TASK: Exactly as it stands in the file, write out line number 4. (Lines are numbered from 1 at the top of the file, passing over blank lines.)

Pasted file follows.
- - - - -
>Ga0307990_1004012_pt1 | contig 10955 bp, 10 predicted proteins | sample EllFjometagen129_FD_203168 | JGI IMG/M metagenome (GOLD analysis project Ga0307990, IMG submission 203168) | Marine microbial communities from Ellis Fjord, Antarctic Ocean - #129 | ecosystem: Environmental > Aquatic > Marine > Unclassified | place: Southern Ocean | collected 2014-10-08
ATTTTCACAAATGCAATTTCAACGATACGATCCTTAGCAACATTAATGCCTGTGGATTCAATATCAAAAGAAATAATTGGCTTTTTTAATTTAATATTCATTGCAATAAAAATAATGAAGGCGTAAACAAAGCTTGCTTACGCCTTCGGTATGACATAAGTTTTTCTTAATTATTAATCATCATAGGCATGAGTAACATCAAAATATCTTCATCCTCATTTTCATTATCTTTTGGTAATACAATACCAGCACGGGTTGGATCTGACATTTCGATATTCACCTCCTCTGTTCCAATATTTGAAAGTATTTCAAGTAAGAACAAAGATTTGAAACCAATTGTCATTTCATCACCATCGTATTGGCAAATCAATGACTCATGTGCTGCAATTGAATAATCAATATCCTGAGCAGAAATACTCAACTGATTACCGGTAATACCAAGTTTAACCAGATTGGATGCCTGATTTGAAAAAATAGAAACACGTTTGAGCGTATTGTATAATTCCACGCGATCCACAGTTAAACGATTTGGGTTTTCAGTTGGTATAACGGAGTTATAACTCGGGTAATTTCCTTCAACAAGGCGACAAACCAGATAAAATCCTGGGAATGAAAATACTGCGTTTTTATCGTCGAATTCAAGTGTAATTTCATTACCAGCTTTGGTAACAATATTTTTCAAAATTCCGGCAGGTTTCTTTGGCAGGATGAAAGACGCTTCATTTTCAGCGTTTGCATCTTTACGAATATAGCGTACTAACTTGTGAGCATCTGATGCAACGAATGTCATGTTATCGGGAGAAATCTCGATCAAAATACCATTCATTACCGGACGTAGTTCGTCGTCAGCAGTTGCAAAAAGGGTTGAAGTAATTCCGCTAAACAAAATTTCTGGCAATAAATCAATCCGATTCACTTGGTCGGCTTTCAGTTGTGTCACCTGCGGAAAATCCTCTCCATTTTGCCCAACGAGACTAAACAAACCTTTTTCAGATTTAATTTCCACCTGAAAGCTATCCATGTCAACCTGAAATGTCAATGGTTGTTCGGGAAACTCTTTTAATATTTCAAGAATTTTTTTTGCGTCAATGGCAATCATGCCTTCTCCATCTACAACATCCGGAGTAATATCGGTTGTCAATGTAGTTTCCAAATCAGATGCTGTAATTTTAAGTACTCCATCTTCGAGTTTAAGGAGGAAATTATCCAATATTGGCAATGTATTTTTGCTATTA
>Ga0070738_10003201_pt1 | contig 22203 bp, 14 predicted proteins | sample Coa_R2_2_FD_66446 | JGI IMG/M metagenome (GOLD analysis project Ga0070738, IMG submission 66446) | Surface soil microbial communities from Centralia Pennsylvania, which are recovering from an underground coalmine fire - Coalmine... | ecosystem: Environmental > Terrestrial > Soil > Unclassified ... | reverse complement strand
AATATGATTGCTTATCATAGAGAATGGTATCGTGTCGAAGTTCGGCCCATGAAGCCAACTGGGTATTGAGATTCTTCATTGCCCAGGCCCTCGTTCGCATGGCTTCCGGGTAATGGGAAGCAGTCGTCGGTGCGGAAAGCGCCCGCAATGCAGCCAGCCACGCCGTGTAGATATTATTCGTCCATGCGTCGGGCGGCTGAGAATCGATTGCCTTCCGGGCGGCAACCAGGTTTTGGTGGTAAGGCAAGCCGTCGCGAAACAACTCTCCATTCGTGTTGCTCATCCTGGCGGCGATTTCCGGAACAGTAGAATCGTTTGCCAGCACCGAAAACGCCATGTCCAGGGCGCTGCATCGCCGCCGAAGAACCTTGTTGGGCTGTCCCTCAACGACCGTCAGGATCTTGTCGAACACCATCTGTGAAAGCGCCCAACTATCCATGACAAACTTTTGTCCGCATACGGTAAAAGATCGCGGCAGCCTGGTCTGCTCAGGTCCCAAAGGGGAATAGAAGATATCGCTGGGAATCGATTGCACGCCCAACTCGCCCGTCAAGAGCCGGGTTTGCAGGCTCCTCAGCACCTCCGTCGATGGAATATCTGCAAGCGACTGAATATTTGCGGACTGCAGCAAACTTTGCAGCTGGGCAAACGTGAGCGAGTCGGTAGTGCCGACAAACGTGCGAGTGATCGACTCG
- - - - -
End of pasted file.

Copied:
AATATGATTGCTTATCATAGAGAATGGTATCGTGTCGAAGTTCGGCCCATGAAGCCAACTGGGTATTGAGATTCTTCATTGCCCAGGCCCTCGTTCGCATGGCTTCCGGGTAATGGGAAGCAGTCGTCGGTGCGGAAAGCGCCCGCAATGCAGCCAGCCACGCCGTGTAGATATTATTCGTCCATGCGTCGGGCGGCTGAGAATCGATTGCCTTCCGGGCGGCAACCAGGTTTTGGTGGTAAGGCAAGCCGTCGCGAAACAACTCTCCATTCGTGTTGCTCATCCTGGCGGCGATTTCCGGAACAGTAGAATCGTTTGCCAGCACCGAAAACGCCATGTCCAGGGCGCTGCATCGCCGCCGAAGAACCTTGTTGGGCTGTCCCTCAACGACCGTCAGGATCTTGTCGAACACCATCTGTGAAAGCGCCCAACTATCCATGACAAACTTTTGTCCGCATACGGTAAAAGATCGCGGCAGCCTGGTCTGCTCAGGTCCCAAAGGGGAATAGAAGATATCGCTGGGAATCGATTGCACGCCCAACTCGCCCGTCAAGAGCCGGGTTTGCAGGCTCCTCAGCACCTCCGTCGATGGAATATCTGCAAGCGACTGAATATTTGCGGACTGCAGCAAACTTTGCAGCTGGGCAAACGTGAGCGAGTCGGTAGTGCCGACAAACGTGCGAGTGATCGACTCG